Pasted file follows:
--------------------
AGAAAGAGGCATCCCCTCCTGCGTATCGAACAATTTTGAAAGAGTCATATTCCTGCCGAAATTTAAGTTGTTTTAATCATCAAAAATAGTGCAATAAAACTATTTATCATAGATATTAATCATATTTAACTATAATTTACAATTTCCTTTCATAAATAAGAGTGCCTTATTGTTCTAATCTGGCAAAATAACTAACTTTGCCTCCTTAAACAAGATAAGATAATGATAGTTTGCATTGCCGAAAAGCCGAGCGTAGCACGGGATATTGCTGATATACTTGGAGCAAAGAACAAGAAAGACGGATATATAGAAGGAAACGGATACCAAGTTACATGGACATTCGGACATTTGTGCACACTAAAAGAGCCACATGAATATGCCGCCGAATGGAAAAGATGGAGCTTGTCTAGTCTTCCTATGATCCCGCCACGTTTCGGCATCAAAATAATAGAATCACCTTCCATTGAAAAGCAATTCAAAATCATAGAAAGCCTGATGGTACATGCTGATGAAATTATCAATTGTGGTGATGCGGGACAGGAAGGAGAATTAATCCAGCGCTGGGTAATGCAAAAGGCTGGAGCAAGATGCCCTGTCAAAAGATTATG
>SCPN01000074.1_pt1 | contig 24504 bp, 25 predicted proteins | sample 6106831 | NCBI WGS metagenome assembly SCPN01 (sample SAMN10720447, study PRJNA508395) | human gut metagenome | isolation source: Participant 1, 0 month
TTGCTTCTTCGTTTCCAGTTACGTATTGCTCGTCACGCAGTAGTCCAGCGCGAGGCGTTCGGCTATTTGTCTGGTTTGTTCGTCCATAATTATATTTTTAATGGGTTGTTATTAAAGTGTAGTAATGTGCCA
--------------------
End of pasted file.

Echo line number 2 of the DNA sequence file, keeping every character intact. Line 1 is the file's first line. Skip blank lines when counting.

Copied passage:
>SCPN01000074.1_pt1 | contig 24504 bp, 25 predicted proteins | sample 6106831 | NCBI WGS metagenome assembly SCPN01 (sample SAMN10720447, study PRJNA508395) | human gut metagenome | isolation source: Participant 1, 0 month